BY MARK BOWES Richmond Times-Dispatch
Virginia has become the test state for a planned nationally linked program that will allow every law enforcement agency in the commonwealth — if they choose to participate — instant access to a shared database of records on recovered crime guns and investigative traces of those weapons.
In the eight weeks since the program was launched, 25 of Virginia’s 352 state and local law enforcement agencies have signed agreements to share crime gun trace data with their participating state colleagues through an enhancement of the U.S. Bureau of Alcohol, Tobacco, Firearms and Explosives’ eTrace system, an Internet-based firearms tracing and analysis initiative.
The shared information can help authorities link a suspect to a firearm in a criminal investigation, identify potential gun traffickers and straw purchasers, and detect intrastate patterns regarding the sources and types of weapons used in crimes.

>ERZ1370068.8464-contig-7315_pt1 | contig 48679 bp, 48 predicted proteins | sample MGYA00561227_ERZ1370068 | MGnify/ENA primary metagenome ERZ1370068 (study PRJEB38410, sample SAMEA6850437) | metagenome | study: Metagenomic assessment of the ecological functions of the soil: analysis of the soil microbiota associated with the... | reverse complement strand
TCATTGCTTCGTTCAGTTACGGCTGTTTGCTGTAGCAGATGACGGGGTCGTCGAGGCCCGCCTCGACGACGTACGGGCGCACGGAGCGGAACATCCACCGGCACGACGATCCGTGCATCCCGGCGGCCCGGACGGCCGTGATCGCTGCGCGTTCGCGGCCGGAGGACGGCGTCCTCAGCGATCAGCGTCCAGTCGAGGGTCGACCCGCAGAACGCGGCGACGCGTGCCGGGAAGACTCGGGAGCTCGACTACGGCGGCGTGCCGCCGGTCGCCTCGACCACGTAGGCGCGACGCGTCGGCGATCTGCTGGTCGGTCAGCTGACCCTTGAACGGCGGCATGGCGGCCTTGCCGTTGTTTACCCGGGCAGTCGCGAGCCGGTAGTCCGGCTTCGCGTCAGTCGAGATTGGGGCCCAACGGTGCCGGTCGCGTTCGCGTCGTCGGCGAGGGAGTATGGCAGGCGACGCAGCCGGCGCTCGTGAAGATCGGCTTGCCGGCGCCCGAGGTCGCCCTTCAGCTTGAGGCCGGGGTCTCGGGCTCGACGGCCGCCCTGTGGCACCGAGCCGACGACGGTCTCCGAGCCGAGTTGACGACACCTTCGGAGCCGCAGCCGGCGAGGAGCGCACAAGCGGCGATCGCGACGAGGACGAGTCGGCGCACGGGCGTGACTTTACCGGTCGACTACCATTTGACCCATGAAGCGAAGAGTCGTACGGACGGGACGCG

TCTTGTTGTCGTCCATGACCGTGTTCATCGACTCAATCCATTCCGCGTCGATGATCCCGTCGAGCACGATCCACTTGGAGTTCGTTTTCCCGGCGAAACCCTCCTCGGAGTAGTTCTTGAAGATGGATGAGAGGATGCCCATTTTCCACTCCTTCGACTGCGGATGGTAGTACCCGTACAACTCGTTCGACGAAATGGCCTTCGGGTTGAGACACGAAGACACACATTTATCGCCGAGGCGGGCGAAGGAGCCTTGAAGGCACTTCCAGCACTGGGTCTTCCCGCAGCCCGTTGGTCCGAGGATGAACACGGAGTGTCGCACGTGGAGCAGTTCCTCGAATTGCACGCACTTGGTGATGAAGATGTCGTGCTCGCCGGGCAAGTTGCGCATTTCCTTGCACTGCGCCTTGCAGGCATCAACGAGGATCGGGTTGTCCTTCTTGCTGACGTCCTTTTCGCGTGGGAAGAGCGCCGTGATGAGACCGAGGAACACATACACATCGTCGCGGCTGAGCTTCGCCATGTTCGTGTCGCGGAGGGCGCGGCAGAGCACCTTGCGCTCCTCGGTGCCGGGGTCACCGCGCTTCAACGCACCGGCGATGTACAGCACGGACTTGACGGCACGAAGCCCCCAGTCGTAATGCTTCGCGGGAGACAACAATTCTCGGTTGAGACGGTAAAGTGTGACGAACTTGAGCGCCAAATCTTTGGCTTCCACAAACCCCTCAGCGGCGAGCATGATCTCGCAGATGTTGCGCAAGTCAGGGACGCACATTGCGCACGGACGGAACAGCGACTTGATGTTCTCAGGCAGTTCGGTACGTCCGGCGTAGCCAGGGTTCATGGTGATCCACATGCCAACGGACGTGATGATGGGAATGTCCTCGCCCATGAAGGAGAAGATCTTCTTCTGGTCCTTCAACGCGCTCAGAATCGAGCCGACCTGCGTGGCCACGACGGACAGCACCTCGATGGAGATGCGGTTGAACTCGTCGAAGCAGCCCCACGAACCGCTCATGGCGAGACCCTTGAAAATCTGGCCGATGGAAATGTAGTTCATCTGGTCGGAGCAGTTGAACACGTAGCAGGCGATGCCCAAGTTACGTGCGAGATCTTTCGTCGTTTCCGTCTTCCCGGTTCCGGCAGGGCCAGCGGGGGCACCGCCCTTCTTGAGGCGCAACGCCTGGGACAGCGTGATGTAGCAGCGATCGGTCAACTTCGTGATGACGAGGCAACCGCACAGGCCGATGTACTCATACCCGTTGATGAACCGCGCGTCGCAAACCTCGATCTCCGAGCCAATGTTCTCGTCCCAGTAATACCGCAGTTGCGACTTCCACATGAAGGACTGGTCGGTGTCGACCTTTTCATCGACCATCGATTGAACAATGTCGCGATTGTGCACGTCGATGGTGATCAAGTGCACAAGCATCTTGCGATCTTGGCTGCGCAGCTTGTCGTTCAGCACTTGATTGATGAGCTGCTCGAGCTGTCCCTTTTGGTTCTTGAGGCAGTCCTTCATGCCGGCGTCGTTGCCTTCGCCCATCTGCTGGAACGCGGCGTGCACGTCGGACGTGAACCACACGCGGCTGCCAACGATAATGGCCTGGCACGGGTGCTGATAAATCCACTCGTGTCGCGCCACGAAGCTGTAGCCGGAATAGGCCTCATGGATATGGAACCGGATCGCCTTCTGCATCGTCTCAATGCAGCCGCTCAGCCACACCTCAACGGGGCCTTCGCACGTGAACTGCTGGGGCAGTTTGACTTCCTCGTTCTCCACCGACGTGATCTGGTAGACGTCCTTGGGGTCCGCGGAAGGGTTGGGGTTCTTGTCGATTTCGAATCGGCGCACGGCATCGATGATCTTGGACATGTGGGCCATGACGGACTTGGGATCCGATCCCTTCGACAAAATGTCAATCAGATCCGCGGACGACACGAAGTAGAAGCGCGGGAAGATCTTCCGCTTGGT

“It’s basically a pay-to-play system,” said April Carroll of the ATF’s eTracing unit, in explaining how police agencies must share their data to receive information in return. “If you opt in, you have access to all the other pool of data for all the other agencies that have also chosen to opt in. So it’s reciprocal, and the data is immediately available and it’s instantaneous sharing.”
The Virginia initiative, which started in mid-July as a first-of-its-kind pilot program, is an expansion of the federal Electronic Tracing System based at the ATF’s National Tracing Center in Martinsburg, W.Va.